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ECO27 Details and Conversion to Boiler Mode - In Depth
on November 12, 2013
Some information about this unit (and the entire product line) is sparse, and numerous people have posted inaccurate information as well. First, RTFM. EcoSmart provides a wealth of information online, and all of us would do well to check their site before posting bad information.
I have two of these units, one for DHW (Domestic Hot Water) and the other to operate our whole house hot water baseboard system. Some information is hard to find, and other information is a closely guarded secret and cannot be obtained anywhere online. I'll focus on these areas.
The unit is rated at 27KW at 240 volts. Internally, it is three separate 9KW heaters, operating in series and in sequence based on demand. The unit is truly self-modulating and will not provide more heat than the load requires.
Each individual heater requires a dedicated 240 circuit, rated at 40 amps, and provided via #8 wire. For the Ohm's law fanatics, each unit draws 37.5 amps under full load, for a total system load of 112.5 amps. Anybody that tries to operate this unit off of a 100 amp main breaker deserves what he gets. We have ours connected to our main 150 service, and can get away with it because everything else in the house is "green" and we can operate everything else with the 37.5 amps available if the heater is running under full load.
I'll say this again: Each internal unit requires a separate, dedicated 240 volt 40 amp circuit, equalling a total of three separate #8 wire 240 volt circuits. I hope I made that plain enough.
The heat exchangers inside the heater are 3 copper pipes, cross connected in series with about 1/2" dia. copper sections. So there is a flow restriction, but nothing as radical as some of the reviews would have us believe. Some reviewers have posted that their hot water is down to a trickle. I've been inside this unit from top to bottom. If your hot water only dribbles, it is time to clean your pipes or replace your valves. We have not been able to observe a loss of flow anywhere in our house, enough said about that.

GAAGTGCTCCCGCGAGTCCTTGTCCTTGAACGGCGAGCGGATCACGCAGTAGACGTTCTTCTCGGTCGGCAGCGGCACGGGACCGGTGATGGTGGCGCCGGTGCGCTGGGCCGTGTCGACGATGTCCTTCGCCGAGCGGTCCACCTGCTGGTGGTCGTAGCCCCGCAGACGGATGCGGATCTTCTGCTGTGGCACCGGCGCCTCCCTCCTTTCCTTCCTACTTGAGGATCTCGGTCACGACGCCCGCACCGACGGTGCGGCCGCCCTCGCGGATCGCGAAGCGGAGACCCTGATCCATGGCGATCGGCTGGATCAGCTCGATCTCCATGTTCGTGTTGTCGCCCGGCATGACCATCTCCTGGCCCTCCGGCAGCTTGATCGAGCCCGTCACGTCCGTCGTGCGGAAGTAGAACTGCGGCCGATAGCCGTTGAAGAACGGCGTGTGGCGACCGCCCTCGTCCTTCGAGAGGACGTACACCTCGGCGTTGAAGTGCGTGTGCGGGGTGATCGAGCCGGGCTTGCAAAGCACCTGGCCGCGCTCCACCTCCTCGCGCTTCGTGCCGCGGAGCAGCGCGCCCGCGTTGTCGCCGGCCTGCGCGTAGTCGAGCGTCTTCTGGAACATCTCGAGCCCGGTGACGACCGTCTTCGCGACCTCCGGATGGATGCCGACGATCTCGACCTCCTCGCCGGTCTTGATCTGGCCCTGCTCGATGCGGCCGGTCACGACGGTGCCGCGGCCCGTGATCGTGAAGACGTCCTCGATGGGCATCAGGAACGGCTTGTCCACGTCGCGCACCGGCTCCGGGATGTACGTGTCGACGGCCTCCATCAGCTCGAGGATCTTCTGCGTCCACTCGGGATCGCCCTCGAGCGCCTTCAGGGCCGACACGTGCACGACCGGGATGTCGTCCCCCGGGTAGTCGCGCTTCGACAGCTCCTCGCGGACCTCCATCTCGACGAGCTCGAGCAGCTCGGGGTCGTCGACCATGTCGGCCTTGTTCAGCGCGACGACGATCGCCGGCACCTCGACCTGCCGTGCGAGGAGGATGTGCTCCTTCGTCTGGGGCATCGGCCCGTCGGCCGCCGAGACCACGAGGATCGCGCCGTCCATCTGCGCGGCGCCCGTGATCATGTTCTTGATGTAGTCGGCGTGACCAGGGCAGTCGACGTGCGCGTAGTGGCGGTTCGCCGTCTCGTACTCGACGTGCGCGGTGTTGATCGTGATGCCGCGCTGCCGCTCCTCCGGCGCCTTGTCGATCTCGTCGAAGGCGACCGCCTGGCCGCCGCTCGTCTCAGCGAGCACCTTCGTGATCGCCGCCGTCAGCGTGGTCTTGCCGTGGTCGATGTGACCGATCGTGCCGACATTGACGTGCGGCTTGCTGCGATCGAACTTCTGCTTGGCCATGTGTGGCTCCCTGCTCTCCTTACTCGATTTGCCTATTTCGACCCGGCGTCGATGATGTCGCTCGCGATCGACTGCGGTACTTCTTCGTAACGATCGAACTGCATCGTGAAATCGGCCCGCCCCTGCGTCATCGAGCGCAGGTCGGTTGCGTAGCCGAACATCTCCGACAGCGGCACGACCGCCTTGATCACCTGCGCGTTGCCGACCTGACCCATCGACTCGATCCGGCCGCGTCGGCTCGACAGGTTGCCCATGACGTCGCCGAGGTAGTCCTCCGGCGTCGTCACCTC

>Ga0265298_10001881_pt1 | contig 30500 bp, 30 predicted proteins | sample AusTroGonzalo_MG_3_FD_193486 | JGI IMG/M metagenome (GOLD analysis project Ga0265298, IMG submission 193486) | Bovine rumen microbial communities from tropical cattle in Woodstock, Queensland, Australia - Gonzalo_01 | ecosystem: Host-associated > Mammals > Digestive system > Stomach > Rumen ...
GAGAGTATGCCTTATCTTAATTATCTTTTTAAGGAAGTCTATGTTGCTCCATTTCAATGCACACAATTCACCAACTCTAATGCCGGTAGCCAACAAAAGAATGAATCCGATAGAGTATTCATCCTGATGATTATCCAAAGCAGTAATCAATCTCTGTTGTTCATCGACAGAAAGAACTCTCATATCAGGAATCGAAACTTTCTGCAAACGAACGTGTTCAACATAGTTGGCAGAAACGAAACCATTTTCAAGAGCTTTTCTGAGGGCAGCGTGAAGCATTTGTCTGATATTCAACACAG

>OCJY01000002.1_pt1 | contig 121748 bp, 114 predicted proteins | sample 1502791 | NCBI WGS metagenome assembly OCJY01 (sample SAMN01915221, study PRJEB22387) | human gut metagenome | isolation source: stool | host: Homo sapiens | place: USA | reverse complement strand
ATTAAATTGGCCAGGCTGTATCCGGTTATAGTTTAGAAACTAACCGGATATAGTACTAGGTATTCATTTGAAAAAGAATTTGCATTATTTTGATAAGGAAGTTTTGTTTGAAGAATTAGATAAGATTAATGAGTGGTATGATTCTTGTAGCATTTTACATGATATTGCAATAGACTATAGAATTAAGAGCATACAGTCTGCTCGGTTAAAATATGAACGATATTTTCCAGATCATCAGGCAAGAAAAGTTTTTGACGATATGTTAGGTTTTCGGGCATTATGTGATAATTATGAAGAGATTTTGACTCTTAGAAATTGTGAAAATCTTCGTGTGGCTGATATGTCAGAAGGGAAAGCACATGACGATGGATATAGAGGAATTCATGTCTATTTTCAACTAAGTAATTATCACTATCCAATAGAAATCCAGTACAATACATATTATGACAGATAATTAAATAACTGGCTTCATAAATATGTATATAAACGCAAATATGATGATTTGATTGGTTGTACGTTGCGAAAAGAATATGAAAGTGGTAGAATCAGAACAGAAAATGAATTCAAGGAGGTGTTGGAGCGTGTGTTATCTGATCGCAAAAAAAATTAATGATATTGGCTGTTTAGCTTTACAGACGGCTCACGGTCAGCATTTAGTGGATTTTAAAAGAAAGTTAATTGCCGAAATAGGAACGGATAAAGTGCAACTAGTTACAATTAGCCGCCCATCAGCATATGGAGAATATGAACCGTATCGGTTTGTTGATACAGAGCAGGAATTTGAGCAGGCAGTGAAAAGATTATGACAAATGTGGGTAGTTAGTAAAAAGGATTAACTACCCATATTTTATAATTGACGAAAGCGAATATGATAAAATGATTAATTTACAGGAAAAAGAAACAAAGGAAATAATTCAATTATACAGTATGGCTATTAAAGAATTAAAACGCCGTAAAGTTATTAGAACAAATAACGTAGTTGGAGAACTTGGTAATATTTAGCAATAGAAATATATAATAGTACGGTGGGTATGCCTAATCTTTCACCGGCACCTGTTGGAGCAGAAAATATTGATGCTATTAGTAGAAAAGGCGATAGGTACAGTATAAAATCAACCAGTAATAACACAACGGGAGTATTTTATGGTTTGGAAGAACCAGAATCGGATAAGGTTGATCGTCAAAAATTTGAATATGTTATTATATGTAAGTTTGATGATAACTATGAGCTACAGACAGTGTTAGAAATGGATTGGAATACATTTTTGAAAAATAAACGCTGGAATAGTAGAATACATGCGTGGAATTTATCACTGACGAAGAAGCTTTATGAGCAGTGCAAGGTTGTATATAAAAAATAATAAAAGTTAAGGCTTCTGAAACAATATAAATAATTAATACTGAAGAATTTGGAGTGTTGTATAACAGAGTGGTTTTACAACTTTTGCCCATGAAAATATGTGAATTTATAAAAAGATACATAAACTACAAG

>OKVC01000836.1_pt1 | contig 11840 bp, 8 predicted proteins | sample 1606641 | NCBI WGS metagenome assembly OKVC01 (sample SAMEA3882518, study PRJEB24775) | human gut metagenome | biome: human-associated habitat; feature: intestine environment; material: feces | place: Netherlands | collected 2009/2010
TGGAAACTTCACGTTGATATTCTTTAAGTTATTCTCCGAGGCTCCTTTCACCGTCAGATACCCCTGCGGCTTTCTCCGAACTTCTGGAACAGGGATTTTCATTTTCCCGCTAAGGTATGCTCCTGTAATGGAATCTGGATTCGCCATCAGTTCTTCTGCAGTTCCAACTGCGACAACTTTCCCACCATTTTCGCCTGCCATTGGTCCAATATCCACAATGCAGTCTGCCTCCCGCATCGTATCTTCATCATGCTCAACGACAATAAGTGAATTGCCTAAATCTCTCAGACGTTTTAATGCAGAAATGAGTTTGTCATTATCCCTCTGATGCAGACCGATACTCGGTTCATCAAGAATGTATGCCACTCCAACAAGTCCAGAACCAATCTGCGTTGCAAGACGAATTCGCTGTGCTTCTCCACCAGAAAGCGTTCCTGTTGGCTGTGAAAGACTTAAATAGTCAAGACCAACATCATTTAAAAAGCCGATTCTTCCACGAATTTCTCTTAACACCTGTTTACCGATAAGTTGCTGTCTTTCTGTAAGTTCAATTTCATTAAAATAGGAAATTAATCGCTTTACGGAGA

The upper temperature limit is 140 degrees F. That is a difficult number to discover, but it is out there if you do your homework. Regardless, 140 is the hard upper limit in DHW mode. This is not a limitation of the unit, it is a safety limitation to minimize the chance of someone scalding themselves, and EcoSmart states this all across their web pages.
Here's the undocumented stuff:
EcoSmart supports hot water heating, and even provides plumbing diagrams. However, they will not tell you how to get 160 or 180 degree water. There are internal jumpers in the heater that allow you to limit the maximum output temperature to 105 degrees (handy for the elderly or where there are small children playing with the knob), and it is also possible to set a wattage limit across the 3 heating elements. The factory setting is 9KW per element, and 140 degrees max. output. At the very top of the jumper strip is one marked "180". With power removed, place a jumper on these two pins and the unit will allow a setpoint of up to 180 degrees when power is restored.
Most hot water heating systems operate best in the 160 degree area, and the older oil fired boilers actually used a setpoint of 200 degrees. Clearly, a heater with an upper limit of 140 degrees could cause poor performance of most baseboard hot water systems, and many of the newer hydronic systems. We replaced an antique oil fired boiler with the ECO27, and placed the setpoint at 160 to get started. The performance is nothing short of amazing, and I've actually dropped the setpoint to 150 until we get into the dead of winter. It is very nice to know that we have a reserve available.